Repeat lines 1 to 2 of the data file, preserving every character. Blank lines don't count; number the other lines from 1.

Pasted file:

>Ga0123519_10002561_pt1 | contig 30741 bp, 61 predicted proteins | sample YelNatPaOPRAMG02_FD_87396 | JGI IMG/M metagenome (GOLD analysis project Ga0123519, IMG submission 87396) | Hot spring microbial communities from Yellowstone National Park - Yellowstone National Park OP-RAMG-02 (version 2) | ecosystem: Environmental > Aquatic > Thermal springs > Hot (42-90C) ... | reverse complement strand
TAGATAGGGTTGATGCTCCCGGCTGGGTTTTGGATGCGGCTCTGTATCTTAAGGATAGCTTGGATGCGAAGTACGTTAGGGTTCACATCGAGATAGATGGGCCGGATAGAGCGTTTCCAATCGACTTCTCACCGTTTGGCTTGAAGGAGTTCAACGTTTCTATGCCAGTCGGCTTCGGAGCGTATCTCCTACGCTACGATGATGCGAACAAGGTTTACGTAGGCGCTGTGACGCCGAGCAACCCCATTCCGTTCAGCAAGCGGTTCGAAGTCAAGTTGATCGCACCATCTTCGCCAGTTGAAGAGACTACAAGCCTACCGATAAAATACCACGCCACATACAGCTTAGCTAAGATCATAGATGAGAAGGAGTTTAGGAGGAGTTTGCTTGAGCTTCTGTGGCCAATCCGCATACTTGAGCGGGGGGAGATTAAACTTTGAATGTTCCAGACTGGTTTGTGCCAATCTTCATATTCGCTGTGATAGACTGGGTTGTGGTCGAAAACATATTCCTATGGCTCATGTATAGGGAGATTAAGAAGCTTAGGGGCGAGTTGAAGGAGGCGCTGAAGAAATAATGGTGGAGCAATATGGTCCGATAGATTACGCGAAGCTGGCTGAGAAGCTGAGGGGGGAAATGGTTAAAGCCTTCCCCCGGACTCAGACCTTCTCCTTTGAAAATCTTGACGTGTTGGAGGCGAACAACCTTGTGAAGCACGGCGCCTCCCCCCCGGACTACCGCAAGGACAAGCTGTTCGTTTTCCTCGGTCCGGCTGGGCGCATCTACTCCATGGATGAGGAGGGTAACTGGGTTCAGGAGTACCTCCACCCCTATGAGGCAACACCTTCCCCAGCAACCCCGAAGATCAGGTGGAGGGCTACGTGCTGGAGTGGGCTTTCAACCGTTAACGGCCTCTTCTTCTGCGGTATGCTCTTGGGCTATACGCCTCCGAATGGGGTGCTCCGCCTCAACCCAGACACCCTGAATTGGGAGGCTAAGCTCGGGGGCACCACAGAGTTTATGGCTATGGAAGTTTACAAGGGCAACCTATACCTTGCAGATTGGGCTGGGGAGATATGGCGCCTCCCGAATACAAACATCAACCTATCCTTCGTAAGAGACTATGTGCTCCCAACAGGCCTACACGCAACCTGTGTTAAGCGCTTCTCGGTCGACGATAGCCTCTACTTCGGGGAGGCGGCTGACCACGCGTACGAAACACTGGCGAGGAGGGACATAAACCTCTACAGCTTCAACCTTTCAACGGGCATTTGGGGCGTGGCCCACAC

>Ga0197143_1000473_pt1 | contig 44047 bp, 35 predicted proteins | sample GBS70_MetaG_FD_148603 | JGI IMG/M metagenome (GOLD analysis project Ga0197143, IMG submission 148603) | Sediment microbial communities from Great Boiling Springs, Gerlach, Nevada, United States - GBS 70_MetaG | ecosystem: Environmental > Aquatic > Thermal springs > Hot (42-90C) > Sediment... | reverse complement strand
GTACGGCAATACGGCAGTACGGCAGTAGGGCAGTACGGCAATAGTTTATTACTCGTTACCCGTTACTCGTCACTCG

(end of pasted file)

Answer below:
>Ga0123519_10002561_pt1 | contig 30741 bp, 61 predicted proteins | sample YelNatPaOPRAMG02_FD_87396 | JGI IMG/M metagenome (GOLD analysis project Ga0123519, IMG submission 87396) | Hot spring microbial communities from Yellowstone National Park - Yellowstone National Park OP-RAMG-02 (version 2) | ecosystem: Environmental > Aquatic > Thermal springs > Hot (42-90C) ... | reverse complement strand
TAGATAGGGTTGATGCTCCCGGCTGGGTTTTGGATGCGGCTCTGTATCTTAAGGATAGCTTGGATGCGAAGTACGTTAGGGTTCACATCGAGATAGATGGGCCGGATAGAGCGTTTCCAATCGACTTCTCACCGTTTGGCTTGAAGGAGTTCAACGTTTCTATGCCAGTCGGCTTCGGAGCGTATCTCCTACGCTACGATGATGCGAACAAGGTTTACGTAGGCGCTGTGACGCCGAGCAACCCCATTCCGTTCAGCAAGCGGTTCGAAGTCAAGTTGATCGCACCATCTTCGCCAGTTGAAGAGACTACAAGCCTACCGATAAAATACCACGCCACATACAGCTTAGCTAAGATCATAGATGAGAAGGAGTTTAGGAGGAGTTTGCTTGAGCTTCTGTGGCCAATCCGCATACTTGAGCGGGGGGAGATTAAACTTTGAATGTTCCAGACTGGTTTGTGCCAATCTTCATATTCGCTGTGATAGACTGGGTTGTGGTCGAAAACATATTCCTATGGCTCATGTATAGGGAGATTAAGAAGCTTAGGGGCGAGTTGAAGGAGGCGCTGAAGAAATAATGGTGGAGCAATATGGTCCGATAGATTACGCGAAGCTGGCTGAGAAGCTGAGGGGGGAAATGGTTAAAGCCTTCCCCCGGACTCAGACCTTCTCCTTTGAAAATCTTGACGTGTTGGAGGCGAACAACCTTGTGAAGCACGGCGCCTCCCCCCCGGACTACCGCAAGGACAAGCTGTTCGTTTTCCTCGGTCCGGCTGGGCGCATCTACTCCATGGATGAGGAGGGTAACTGGGTTCAGGAGTACCTCCACCCCTATGAGGCAACACCTTCCCCAGCAACCCCGAAGATCAGGTGGAGGGCTACGTGCTGGAGTGGGCTTTCAACCGTTAACGGCCTCTTCTTCTGCGGTATGCTCTTGGGCTATACGCCTCCGAATGGGGTGCTCCGCCTCAACCCAGACACCCTGAATTGGGAGGCTAAGCTCGGGGGCACCACAGAGTTTATGGCTATGGAAGTTTACAAGGGCAACCTATACCTTGCAGATTGGGCTGGGGAGATATGGCGCCTCCCGAATACAAACATCAACCTATCCTTCGTAAGAGACTATGTGCTCCCAACAGGCCTACACGCAACCTGTGTTAAGCGCTTCTCGGTCGACGATAGCCTCTACTTCGGGGAGGCGGCTGACCACGCGTACGAAACACTGGCGAGGAGGGACATAAACCTCTACAGCTTCAACCTTTCAACGGGCATTTGGGGCGTGGCCCACAC